self.inventory[array] = ['n/a', 'n/a', 'n/a']

    # Print the list of arrays in a spreadsheet friendly manner
    def report(self):
        for xlsout in self.inventory:
            print ("{name}\t{version}\t{model}\t{serial}".format(name=xlsout, 
                                                         version=self.inventory[xlsout][0],
                                                         model=self.inventory[xlsout][1], 
                                                         serial=self.inventory[xlsout][2]))

# If called directly
if __name__ == '__main__':
    # Parse CLI arguments
    parser = argparse.ArgumentParser(description='Nimble array inspector')
    parser.add_argument('--username', required=True,
                    type=str, help='Nimble OS username')
    parser.add_argument('--password', required=True, 
                    type=str, help='Nimble OS password')
    parser.add_argument('--array', required=True, type=str, 
                    help='Nimble array hostname or IP address', nargs='+')
    args = parser.parse_args()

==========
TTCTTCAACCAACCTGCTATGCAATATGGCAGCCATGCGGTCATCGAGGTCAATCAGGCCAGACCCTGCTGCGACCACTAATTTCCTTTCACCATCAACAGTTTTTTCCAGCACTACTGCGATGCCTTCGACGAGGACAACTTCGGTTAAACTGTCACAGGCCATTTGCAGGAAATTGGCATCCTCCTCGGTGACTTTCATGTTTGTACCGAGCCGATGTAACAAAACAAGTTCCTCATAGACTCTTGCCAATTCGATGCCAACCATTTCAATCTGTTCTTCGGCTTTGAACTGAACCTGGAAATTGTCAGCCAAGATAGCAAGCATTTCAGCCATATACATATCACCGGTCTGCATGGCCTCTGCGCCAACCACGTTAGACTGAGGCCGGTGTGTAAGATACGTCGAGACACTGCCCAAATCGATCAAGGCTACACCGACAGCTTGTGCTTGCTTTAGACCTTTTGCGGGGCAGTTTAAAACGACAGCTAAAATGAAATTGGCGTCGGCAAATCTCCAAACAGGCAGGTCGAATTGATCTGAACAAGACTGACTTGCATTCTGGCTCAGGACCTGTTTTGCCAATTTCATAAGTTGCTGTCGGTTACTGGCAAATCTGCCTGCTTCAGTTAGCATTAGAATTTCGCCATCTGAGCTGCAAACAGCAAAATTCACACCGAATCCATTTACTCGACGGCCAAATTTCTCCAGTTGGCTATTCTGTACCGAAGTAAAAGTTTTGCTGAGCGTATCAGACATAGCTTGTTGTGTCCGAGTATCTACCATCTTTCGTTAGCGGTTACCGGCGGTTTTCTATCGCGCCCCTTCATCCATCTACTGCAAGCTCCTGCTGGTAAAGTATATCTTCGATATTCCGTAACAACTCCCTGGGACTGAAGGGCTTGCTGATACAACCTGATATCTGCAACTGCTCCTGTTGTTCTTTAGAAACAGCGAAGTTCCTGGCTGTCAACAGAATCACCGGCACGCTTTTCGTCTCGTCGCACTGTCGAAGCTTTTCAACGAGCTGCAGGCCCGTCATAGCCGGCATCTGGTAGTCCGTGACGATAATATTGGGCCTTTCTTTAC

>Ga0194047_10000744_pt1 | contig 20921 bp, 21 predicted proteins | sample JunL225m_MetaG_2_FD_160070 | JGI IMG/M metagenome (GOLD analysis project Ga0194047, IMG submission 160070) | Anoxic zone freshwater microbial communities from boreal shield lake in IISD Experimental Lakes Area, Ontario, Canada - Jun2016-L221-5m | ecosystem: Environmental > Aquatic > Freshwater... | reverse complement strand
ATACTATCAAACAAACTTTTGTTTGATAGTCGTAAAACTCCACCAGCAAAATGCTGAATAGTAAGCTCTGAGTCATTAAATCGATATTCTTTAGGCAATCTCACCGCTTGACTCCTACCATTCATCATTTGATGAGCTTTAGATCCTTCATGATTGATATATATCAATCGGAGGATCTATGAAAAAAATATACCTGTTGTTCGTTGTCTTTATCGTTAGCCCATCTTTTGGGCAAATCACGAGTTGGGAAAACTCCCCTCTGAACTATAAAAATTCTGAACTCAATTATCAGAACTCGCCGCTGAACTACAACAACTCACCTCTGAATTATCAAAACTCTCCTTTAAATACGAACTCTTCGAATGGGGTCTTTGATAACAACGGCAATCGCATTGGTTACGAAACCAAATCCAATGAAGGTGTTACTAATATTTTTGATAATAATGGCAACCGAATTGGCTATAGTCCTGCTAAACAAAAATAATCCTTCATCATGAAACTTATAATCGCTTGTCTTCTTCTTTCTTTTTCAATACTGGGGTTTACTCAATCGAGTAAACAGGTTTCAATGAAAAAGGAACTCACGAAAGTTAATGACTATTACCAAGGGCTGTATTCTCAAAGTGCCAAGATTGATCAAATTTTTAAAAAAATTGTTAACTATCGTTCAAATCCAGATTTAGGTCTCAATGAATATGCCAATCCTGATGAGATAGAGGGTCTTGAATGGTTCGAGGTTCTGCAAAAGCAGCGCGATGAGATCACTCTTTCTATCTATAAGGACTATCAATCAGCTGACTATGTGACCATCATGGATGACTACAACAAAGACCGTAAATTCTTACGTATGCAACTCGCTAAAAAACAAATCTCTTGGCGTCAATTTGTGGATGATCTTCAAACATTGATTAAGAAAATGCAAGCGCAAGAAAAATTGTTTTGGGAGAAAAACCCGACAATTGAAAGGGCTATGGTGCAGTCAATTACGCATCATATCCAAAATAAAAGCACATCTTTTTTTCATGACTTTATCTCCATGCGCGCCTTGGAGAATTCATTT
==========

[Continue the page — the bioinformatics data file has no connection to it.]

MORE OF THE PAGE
# New inventory
    data = NimbleInventory(args.username, args.password, args.array)

    # Report 
    data.report()

Running the program against a set of arrays will produce something like the following (includes the syntax):

./nimble_inventory.py --username admin --password admin --array nimble-array1 nimble-array2 nimble-array3 nimble-array4 
nimble-array1    5.1.3.100-668356-opt    Virtual-6G-12T-320F    cs-XXXXX 
nimble-array2    5.1.4.0-683149-opt    AF3000-2P-11T    AF-XXXXX 
nimble-array3    5.1.3.0-663613-opt    CS3000-2P-21T-1440F    AF-XXXXX 
nimble-array4    5.0.7.300-644174-opt    AF5000-2F-46T    AF-XXXXX 

Note: If this would’ve been a real-world use case, a read-only user account would’ve been appropriate to set up on the targeted systems.

Next steps

The HPE Nimble Storage SDK for Python source code and documentation links have been added to the HPE DEV portal platform page for HPE Nimble Storage, which makes it easy to find in the future.

Come hang out with us on our Slack community. HPE employees may sign up directly at hpedev.slack.com, partners and customers need to signup at slack.hpedev.io first. Also, watch this space for future releases around software development kits for HPE Nimble Storage. There’s plenty of really exciting projects in the works. Stay tuned!